School leaver support delivers dream jobs

Alex Hart washing equipment Inset: Alex Hart operating a forklift

Nineteen-year-old Alex Hart would love to be a truck driver, but he knows he’s got to work his way up, so for the time being he’s happy to have a full-time job, washing trucks, doing yard work and driving the forklift.

“I like just being able to work with truckies and trucks and I love the people I work with,” he said.

Hart was helped into his job at Freightlinx in Tuggerah by the Wesley Mission and Regional Youth Support Service (RYSS) which prepares young people with intellectual disability or mental illness for the workforce.

The RYSS School Leaver Employment Support program has NDIS backing and Support Co-ordinator, Alex Whymark, said they were achieving great success.

“We currently have nine active participants in the program and, once COVID lockdown is over, we have a further six lined up ready to go,” he said.

“The program can go for anywhere between 12 and 24 months and all our participants have some sort of disability.

“They are aged between 17 and 22 as NDIS funding for this program is only given from the end of their schooling years until they are 22, after that it’s a different program.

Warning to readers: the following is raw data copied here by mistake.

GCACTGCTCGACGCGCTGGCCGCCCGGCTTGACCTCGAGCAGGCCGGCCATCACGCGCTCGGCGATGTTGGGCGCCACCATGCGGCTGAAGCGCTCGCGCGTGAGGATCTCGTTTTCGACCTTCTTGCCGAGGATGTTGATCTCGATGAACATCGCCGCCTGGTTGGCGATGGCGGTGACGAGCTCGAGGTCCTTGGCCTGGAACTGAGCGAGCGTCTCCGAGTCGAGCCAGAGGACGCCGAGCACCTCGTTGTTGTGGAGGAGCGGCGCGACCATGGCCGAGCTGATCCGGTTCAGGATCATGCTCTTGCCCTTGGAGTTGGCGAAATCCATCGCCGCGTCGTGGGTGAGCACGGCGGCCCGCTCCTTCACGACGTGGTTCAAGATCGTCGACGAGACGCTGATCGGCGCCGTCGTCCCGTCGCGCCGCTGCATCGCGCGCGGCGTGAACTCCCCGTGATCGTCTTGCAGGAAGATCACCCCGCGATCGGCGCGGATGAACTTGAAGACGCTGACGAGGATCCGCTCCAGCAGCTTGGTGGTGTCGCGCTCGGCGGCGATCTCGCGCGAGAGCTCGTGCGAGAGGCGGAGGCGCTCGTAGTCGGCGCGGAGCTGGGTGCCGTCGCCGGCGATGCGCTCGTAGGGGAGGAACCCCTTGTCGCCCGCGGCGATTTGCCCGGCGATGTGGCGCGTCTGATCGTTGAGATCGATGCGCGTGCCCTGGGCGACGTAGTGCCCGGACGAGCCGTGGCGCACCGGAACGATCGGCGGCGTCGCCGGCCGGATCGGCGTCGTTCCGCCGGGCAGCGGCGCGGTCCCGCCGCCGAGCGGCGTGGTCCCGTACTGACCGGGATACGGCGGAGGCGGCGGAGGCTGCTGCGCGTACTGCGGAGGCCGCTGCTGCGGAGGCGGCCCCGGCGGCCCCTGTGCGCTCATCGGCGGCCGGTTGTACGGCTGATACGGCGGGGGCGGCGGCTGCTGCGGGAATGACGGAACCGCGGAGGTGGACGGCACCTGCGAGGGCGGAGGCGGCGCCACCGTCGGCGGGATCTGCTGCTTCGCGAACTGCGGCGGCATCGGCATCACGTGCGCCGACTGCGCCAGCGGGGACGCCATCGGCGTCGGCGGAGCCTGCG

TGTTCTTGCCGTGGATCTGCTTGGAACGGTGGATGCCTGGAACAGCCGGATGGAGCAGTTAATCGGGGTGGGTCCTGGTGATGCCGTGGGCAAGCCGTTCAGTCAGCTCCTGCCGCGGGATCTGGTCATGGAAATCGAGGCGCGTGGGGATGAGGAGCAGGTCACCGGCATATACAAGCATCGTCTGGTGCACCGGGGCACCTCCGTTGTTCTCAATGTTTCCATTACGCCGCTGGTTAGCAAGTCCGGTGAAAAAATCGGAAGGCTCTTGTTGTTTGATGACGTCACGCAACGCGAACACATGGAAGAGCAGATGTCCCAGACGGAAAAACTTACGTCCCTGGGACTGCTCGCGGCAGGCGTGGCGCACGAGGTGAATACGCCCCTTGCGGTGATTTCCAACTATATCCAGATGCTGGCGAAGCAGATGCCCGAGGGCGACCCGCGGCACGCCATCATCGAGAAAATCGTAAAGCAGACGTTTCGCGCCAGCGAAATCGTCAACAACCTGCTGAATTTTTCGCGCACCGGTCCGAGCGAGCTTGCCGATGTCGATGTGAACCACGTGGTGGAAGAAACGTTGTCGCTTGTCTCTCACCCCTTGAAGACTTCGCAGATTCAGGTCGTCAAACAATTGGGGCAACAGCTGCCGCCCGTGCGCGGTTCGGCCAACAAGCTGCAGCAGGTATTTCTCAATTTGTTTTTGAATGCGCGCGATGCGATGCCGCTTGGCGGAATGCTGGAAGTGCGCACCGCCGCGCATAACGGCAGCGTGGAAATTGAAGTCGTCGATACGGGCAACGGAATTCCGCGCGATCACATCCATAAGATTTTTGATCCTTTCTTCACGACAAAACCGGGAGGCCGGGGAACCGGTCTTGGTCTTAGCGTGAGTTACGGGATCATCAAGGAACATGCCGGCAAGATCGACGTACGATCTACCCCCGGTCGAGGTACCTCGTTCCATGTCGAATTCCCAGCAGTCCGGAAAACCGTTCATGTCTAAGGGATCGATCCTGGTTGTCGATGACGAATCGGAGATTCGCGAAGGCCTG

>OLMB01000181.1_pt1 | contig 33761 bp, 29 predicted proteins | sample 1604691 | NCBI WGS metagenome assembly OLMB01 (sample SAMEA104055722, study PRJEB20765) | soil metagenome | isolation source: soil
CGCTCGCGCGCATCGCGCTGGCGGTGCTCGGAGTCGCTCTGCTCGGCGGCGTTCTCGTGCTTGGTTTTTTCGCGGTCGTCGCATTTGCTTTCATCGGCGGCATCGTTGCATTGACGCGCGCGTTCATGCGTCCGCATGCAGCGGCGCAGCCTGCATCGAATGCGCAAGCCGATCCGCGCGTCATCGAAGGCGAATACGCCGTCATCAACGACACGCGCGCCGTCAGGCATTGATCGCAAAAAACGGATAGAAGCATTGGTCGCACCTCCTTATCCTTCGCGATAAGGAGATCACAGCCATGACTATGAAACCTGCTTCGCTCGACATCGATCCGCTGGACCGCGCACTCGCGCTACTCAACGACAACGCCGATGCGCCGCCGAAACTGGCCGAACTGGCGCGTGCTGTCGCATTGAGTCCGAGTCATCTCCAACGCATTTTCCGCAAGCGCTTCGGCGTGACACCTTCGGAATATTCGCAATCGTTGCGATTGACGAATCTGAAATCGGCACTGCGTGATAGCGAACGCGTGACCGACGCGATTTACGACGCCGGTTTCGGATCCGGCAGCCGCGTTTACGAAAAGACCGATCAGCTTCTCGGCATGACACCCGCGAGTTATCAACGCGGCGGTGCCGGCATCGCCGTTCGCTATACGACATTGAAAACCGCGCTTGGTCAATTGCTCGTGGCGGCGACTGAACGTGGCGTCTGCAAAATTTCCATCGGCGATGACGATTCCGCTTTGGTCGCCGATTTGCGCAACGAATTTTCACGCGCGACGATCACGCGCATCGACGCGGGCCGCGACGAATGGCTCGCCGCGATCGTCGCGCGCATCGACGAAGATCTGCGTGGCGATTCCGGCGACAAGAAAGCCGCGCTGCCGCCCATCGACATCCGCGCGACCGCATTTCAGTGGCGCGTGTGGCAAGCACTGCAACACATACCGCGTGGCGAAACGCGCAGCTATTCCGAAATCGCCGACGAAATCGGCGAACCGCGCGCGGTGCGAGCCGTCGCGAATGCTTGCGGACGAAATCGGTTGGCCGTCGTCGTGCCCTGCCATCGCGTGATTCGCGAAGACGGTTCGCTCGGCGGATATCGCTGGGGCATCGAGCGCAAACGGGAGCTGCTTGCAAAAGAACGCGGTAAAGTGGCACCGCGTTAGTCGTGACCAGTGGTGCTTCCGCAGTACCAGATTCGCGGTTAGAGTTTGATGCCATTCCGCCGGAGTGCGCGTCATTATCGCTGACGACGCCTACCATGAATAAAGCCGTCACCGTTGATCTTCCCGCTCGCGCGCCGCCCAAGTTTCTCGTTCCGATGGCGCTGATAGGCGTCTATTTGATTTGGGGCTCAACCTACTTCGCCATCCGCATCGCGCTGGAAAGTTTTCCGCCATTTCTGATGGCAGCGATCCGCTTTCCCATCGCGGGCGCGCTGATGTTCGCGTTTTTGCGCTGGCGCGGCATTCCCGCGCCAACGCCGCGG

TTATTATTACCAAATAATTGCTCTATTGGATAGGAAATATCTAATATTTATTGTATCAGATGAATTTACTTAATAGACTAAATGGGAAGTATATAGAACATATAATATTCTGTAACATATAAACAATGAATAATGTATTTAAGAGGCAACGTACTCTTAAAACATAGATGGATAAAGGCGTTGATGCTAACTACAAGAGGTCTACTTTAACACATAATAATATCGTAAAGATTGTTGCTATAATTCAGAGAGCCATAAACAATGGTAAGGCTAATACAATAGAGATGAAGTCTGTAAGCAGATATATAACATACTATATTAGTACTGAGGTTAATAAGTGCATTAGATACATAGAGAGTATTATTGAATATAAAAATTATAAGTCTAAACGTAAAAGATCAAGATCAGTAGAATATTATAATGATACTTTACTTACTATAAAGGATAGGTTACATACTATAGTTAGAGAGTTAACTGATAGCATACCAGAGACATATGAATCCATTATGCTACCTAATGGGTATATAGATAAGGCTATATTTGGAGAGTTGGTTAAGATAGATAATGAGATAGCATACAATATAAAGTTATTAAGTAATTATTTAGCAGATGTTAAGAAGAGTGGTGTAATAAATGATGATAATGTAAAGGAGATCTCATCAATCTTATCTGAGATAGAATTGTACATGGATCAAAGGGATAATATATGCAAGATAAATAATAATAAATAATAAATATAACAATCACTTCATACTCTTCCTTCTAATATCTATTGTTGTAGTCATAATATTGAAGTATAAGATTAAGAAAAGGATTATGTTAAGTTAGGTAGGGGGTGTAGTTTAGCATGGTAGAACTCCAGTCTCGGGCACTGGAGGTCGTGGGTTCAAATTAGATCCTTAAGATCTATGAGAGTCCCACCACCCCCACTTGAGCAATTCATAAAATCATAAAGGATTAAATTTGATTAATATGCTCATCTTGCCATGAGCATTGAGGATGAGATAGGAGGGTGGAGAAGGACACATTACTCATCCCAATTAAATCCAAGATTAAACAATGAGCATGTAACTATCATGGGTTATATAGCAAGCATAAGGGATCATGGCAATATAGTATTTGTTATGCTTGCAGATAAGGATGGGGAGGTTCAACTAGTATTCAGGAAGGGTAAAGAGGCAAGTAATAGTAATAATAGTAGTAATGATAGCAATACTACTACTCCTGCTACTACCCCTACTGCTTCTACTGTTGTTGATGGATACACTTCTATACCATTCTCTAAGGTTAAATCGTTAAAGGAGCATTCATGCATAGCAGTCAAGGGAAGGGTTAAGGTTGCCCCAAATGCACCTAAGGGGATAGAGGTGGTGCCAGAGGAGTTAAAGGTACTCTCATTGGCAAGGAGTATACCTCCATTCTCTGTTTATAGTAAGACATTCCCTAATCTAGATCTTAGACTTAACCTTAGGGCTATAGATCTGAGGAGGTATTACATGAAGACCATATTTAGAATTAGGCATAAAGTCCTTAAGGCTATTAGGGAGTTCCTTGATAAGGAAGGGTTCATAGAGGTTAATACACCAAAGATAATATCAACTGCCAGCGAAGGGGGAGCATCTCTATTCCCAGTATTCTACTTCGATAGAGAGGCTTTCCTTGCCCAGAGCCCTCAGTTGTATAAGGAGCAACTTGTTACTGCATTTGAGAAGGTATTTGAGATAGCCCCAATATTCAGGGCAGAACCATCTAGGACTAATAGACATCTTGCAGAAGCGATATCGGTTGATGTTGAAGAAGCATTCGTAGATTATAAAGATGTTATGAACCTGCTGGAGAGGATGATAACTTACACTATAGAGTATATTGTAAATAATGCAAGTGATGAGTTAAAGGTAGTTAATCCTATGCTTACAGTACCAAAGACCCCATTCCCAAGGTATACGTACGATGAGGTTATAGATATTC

“The jobs that participants end up with all depend on their needs, we help them with anything from building job skills like improving communication skills, problem solving and time management.

“That all increases to job training through work experience, job interview training, understanding job interview attire and helping them get that, as well as learning how to apply for jobs and understanding job advertisements.

“We have been really successful.

“We helped Alex [Hart] get into the transport industry.

“We supported him to get a traineeship with Freightlinx in Tuggerah and he works with truck drivers and supervisors washing trucks and driving forklifts.”

Since starting his job in late April he has obtained his forklift licence after completing a three-day course at Training Wheels in North Wyong.

“He was really successful and enthusiastic in working with us to gain new skills,” Whymark said.

“He’s absolutely loving his job and come a long way since he started the program.

“His communication is great and his employer is saying he’s doing really well.

“Another young man got a casual job at Coles, and another young man is really interested in cars so we’re looking at getting him into a mechanic’s or a spray painter’s.

“It’s really about what they are interested in,” Whymark said.

In a report conducted in 2020 by the Australian Institute of Health and Welfare about 48 per cent of working-aged people with a disability are employed.

Harry Mulholland

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